Ministry publication tells truth about Nazi death camps

German Camps, Polish Heroes is the title of a brochure informing about the genesis of death camps on Polish territory. The brochure, published by the Polish Foreign Ministry, is a response to claims that Poles collaborated with the Nazis in exterminating Jews during World War II.

The brochure, published in Polish, English and German, will be distributed to Polish diplomatic missions, among others in the US, Canada, Britain and Germany, where claims about Polish complicity in Nazi crimes appear most frequently.

Commenting on the publication at a press conference, Deputy Foreign Minister Szymon Szynkowski vel Sęk said Poland felt compelled to respond to slanderous opinions which are based on historical falsehood and tarnished its good name.

"We feel obliged to react to violations of Poland's good name and attempts to falsify history not only in an incidental way, and so (...) we have launched long-term, far-reaching and broad-scope undertakings over several months, and more intensely of late, to raise knowledge about World War II and Poland's history, to prevent ignorance," Szynkowski vel Sęk said.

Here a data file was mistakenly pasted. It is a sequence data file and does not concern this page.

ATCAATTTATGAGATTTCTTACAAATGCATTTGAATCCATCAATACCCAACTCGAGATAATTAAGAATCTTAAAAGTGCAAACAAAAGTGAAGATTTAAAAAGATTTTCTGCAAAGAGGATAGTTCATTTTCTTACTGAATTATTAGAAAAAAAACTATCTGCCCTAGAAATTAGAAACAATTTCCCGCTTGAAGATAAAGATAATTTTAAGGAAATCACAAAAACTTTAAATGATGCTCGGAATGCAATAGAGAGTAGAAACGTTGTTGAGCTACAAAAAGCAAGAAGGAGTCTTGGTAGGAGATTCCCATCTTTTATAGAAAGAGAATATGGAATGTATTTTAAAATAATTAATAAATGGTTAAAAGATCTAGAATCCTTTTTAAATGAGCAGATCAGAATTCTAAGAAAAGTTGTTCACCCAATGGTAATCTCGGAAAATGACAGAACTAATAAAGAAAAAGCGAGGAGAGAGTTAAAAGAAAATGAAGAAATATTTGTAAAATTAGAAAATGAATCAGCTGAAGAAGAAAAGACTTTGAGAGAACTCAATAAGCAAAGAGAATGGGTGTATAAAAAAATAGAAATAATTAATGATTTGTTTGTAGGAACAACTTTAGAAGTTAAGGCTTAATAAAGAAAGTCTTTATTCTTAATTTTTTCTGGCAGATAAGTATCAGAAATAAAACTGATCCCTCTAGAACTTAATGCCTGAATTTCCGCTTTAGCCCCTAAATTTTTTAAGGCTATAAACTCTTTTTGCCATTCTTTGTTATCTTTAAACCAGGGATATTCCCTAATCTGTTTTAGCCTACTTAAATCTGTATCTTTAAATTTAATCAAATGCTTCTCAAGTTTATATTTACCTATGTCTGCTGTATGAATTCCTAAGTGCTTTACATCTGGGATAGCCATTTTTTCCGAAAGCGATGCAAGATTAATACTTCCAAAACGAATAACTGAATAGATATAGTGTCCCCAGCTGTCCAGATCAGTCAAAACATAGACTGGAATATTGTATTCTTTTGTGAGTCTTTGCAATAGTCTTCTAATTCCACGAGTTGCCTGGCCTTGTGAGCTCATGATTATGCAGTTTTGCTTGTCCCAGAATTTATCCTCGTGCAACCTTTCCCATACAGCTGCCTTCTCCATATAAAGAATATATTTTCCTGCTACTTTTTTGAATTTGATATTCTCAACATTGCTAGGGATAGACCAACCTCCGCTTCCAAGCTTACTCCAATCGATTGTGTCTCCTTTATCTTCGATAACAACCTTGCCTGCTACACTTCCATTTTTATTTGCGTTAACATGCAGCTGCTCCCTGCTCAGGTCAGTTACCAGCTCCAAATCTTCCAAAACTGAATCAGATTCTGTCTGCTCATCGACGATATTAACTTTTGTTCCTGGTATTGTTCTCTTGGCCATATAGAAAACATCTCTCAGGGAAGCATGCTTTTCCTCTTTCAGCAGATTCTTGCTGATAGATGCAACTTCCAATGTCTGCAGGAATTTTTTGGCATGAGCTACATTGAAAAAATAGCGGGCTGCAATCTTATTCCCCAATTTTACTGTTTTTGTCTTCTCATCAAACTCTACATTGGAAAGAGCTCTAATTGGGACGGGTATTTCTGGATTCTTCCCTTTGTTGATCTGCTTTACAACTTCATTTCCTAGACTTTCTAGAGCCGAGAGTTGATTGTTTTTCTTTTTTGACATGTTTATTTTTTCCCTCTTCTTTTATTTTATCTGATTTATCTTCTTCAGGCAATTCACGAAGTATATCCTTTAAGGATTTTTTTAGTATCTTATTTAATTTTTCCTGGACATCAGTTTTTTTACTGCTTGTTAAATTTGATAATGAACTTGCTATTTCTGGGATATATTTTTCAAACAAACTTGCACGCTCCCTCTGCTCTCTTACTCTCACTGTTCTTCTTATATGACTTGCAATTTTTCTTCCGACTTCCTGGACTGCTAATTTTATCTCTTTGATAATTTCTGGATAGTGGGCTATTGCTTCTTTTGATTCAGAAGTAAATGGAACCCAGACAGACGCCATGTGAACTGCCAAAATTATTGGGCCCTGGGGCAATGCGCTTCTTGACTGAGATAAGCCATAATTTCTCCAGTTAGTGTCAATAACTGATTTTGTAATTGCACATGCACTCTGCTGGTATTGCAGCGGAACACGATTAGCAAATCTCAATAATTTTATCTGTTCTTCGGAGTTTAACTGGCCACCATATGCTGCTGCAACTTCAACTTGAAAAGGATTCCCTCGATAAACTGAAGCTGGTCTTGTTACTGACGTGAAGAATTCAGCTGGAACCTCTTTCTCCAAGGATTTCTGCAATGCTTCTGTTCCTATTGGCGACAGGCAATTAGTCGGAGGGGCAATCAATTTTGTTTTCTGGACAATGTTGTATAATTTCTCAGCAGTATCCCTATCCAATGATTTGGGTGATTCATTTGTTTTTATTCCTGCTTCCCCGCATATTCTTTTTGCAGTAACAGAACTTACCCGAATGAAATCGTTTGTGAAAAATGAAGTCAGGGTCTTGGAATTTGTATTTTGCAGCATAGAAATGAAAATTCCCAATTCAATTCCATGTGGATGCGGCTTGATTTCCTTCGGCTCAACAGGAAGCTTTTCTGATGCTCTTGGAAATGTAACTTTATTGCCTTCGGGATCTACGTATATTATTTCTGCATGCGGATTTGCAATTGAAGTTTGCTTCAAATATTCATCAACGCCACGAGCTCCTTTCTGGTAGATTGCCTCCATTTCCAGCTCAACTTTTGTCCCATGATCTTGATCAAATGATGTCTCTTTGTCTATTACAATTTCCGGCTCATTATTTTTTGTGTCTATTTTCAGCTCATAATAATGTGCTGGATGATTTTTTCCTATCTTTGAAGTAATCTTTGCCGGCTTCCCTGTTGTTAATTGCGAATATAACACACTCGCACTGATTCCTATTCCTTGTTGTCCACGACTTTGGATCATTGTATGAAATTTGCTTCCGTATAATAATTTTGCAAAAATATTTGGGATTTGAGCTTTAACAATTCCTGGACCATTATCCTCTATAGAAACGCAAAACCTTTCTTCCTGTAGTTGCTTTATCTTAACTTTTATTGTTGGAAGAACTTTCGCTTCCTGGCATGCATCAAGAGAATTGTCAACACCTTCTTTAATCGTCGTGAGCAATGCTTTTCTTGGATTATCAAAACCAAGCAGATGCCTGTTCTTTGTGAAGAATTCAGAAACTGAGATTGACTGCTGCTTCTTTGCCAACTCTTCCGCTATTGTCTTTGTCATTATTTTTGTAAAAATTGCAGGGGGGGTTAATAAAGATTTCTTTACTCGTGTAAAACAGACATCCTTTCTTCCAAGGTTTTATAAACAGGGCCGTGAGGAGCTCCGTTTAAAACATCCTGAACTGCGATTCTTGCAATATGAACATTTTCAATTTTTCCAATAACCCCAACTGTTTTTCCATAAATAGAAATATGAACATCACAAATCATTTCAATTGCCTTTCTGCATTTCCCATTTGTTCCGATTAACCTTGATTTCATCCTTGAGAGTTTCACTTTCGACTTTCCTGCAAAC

The deputy minister stressed that most painful for Poland were claims of its complicity in the Holocaust, and observed that while they sometimes stemmed from failing knowledge, they were also occasionally used intentionally to fan anti-Polish sentiments.

Asked about Poland's conflict with Israel over recent Nazi complicity and anti-Semitism allegations against Poland by Israeli PM Benjamin Netanyahu and Foreign Minister Israel Katz, Szynkowski vel Sęk assured that his country and Israel were not in conflict over the matter, and observed that the statements merely compromised their authors.

At a February Middle East summit in Warsaw Israeli Prime Minister Benjamin Netanyahu accused Poles of collaborating with Nazi Germans during WWII. The situation escalated when Israel's acting Foreign Minister Israel Katz backed Netanyahu's words and accused Poles of "suckling anti-Semitism with their mother's milk."

In the wake of the statements, Polish Prime Minister Mateusz Morawiecki called off Poland's attendance at a planned Visegrad Group summit (Poland, the Czech Republic, Slovakia, Hungary) in Jerusalem.